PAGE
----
Kevin Durant and Chris Paul lead our free agency round-up from day one.
The first few hours of NBA free agency were unsurprisingly action-packed as several players, including some top-tier stars, agreed to deals to take themselves off the market.
Paul George returning to the Oklahoma City Thunder on a four-year deal was the biggest story of the first day, but there were enough fireworks to go around, even if LeBron James held off on his decision.
Here’s a round-up of some of the key free agents who committed on day one.
After LeBron, Durant was the best player on the market, but he predictably and promptly re-signed with the Golden State Warriors to remove any doubt of him potentially leaving the defending champions. Durant agreed to a two-year, $61.5 million deal that allows him to enter free agency again next year, so he essentially chose flexibility over a long-term contract that would have paid him a starting salary of $35.7 million. The savings will greatly reduce Golden State’s luxury tax bill.
After coming within a win of the NBA Finals this past season, the Houston Rockets had no choice but to bring back Paul for another run. The sides settled on a four-year, $160 million max deal which allows the Rockets to keep hold of their star without surrendering a fifth year when Paul would be 37, while the point guard gets one last pay day. With Paul’s age, it seems almost certain that he won’t be worth what he’ll be paid near the back end of the contract, but it’s a concession the Rockets had to make.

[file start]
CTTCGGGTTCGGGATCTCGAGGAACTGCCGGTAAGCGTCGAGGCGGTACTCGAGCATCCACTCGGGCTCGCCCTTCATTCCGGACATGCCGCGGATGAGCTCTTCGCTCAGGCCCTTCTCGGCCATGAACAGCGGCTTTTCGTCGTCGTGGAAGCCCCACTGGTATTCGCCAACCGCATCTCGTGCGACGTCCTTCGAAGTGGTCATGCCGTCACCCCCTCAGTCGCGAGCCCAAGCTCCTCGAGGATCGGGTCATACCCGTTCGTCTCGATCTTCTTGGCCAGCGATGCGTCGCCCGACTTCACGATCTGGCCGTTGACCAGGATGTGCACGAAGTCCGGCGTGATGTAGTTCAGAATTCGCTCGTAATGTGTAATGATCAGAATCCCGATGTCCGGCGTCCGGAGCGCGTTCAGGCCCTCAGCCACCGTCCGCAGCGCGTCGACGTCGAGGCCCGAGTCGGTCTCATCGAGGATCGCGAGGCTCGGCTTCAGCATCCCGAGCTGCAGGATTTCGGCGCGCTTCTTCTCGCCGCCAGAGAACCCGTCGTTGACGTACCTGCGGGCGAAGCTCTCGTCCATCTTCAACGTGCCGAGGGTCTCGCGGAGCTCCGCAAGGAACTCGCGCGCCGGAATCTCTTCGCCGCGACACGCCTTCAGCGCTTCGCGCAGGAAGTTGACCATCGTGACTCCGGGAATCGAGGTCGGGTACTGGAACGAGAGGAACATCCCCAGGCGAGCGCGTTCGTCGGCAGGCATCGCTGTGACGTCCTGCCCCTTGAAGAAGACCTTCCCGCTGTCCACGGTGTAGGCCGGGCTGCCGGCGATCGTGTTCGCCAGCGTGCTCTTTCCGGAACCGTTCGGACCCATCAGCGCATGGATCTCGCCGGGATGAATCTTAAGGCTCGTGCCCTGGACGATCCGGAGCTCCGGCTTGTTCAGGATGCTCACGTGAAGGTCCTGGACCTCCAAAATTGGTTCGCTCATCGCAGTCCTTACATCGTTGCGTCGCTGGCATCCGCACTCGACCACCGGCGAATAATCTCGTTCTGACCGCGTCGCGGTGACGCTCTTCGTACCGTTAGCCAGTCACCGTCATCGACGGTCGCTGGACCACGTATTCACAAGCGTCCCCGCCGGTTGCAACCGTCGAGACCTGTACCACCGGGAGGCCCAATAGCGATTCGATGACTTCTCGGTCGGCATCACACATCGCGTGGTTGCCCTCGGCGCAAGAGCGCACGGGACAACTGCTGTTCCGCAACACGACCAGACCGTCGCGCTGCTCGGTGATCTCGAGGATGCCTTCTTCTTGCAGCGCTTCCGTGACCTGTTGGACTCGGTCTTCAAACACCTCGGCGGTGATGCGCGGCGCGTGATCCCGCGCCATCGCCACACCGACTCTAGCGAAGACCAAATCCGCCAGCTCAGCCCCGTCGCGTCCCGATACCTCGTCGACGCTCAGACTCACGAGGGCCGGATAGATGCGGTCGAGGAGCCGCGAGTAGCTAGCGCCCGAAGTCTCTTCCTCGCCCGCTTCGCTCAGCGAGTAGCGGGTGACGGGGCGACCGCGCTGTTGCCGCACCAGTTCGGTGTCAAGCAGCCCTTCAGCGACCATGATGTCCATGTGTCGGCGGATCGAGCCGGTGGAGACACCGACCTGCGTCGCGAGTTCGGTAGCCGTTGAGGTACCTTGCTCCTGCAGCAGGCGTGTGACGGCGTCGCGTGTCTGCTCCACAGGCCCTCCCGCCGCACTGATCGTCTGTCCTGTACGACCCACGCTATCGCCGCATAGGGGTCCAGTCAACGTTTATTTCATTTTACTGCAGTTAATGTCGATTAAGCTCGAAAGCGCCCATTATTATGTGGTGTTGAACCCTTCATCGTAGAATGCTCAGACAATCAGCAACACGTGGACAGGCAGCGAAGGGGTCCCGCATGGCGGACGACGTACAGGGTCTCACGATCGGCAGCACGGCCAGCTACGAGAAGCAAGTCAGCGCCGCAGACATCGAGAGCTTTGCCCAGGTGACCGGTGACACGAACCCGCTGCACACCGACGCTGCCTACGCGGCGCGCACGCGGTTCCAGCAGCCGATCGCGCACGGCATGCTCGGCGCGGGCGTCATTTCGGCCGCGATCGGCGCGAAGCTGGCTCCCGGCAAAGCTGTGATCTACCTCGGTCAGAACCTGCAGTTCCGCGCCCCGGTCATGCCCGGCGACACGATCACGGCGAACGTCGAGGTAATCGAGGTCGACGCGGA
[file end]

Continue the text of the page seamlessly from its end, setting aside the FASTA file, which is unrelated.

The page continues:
The Dallas Mavericks finally got the centre after he slipped out of their grasp in 2015, with Jordan agreeing to a one-year deal worht close to the $24.1 million player option he declined with the Los Angeles Clippers, according to ESPN. Jordan will hit free agency next summer when more teams are expected to have cap space, while Dallas get a big man who is one of the best finishers at the rim and rebounders in the league. The Mavericks want to get back to winning games and this move certainly helps with that.
The Denver Nuggets decided to decline Jokic’s $1.5 million team option this summer to instead lock him up to a long-term deal, and that’s
exactly what happened as the sides agreed to a five-year, $148 max contract. While Denver get the security of locking down Jokic for the foreseeable future, they’ll now have to get creative if they want to stay out of the luxury tax, or at least not pay as much as they’re currently slated to. Still, it’s worth it to keep hold of Jokic, who is a franchise cornerstone and still just 23.
Ariza wasn’t one of the top players available, but his decision to take a one-year, $15 million deal with the Phoenix Suns could spell doom for the Houston Rockets and make it easier for the Warriors to get back to the Finals. His ability to play either forward spot as a 3-and-D player was vital to Houston’s success and versatility against the Warriors. Now, Ariza will try to help elevate the young Suns, who should be much improved and have an outside shot at competing for a playoff spot.